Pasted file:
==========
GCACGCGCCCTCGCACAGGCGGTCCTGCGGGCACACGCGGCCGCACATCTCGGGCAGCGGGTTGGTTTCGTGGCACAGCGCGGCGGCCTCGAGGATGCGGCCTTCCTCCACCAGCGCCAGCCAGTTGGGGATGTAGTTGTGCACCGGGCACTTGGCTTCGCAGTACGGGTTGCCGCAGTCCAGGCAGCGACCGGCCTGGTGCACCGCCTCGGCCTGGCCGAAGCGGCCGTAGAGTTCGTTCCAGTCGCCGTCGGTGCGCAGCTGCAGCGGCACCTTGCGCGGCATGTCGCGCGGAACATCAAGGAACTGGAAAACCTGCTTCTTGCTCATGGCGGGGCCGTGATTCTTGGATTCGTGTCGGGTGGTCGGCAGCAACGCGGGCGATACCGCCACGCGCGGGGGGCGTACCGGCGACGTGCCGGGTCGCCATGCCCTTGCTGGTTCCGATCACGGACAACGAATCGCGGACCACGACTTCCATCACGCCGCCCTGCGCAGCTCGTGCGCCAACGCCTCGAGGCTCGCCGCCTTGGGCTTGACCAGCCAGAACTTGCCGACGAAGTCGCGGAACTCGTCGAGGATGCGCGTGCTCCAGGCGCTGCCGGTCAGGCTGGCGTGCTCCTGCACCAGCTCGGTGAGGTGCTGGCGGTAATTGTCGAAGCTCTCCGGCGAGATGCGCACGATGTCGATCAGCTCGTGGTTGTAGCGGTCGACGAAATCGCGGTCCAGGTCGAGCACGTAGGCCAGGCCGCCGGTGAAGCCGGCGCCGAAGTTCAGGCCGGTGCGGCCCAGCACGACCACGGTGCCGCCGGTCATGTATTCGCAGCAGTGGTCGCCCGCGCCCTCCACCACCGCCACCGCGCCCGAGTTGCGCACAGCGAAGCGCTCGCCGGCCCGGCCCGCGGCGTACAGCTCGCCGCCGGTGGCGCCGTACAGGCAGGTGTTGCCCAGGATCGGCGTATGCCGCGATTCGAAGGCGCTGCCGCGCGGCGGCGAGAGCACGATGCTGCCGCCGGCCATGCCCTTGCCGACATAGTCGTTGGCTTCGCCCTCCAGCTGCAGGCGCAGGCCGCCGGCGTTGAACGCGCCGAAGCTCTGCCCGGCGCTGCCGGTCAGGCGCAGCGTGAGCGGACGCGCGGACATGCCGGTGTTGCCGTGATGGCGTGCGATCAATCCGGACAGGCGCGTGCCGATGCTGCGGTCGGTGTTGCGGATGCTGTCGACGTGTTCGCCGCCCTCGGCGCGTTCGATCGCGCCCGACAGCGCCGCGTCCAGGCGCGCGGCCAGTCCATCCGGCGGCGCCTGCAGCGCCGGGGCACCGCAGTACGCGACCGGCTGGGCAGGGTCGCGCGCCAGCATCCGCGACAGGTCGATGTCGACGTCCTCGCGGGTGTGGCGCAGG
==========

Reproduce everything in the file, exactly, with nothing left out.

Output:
GCACGCGCCCTCGCACAGGCGGTCCTGCGGGCACACGCGGCCGCACATCTCGGGCAGCGGGTTGGTTTCGTGGCACAGCGCGGCGGCCTCGAGGATGCGGCCTTCCTCCACCAGCGCCAGCCAGTTGGGGATGTAGTTGTGCACCGGGCACTTGGCTTCGCAGTACGGGTTGCCGCAGTCCAGGCAGCGACCGGCCTGGTGCACCGCCTCGGCCTGGCCGAAGCGGCCGTAGAGTTCGTTCCAGTCGCCGTCGGTGCGCAGCTGCAGCGGCACCTTGCGCGGCATGTCGCGCGGAACATCAAGGAACTGGAAAACCTGCTTCTTGCTCATGGCGGGGCCGTGATTCTTGGATTCGTGTCGGGTGGTCGGCAGCAACGCGGGCGATACCGCCACGCGCGGGGGGCGTACCGGCGACGTGCCGGGTCGCCATGCCCTTGCTGGTTCCGATCACGGACAACGAATCGCGGACCACGACTTCCATCACGCCGCCCTGCGCAGCTCGTGCGCCAACGCCTCGAGGCTCGCCGCCTTGGGCTTGACCAGCCAGAACTTGCCGACGAAGTCGCGGAACTCGTCGAGGATGCGCGTGCTCCAGGCGCTGCCGGTCAGGCTGGCGTGCTCCTGCACCAGCTCGGTGAGGTGCTGGCGGTAATTGTCGAAGCTCTCCGGCGAGATGCGCACGATGTCGATCAGCTCGTGGTTGTAGCGGTCGACGAAATCGCGGTCCAGGTCGAGCACGTAGGCCAGGCCGCCGGTGAAGCCGGCGCCGAAGTTCAGGCCGGTGCGGCCCAGCACGACCACGGTGCCGCCGGTCATGTATTCGCAGCAGTGGTCGCCCGCGCCCTCCACCACCGCCACCGCGCCCGAGTTGCGCACAGCGAAGCGCTCGCCGGCCCGGCCCGCGGCGTACAGCTCGCCGCCGGTGGCGCCGTACAGGCAGGTGTTGCCCAGGATCGGCGTATGCCGCGATTCGAAGGCGCTGCCGCGCGGCGGCGAGAGCACGATGCTGCCGCCGGCCATGCCCTTGCCGACATAGTCGTTGGCTTCGCCCTCCAGCTGCAGGCGCAGGCCGCCGGCGTTGAACGCGCCGAAGCTCTGCCCGGCGCTGCCGGTCAGGCGCAGCGTGAGCGGACGCGCGGACATGCCGGTGTTGCCGTGATGGCGTGCGATCAATCCGGACAGGCGCGTGCCGATGCTGCGGTCGGTGTTGCGGATGCTGTCGACGTGTTCGCCGCCCTCGGCGCGTTCGATCGCGCCCGACAGCGCCGCGTCCAGGCGCGCGGCCAGTCCATCCGGCGGCGCCTGCAGCGCCGGGGCACCGCAGTACGCGACCGGCTGGGCAGGGTCGCGCGCCAGCATCCGCGACAGGTCGATGTCGACGTCCTCGCGGGTGTGGCGCAGG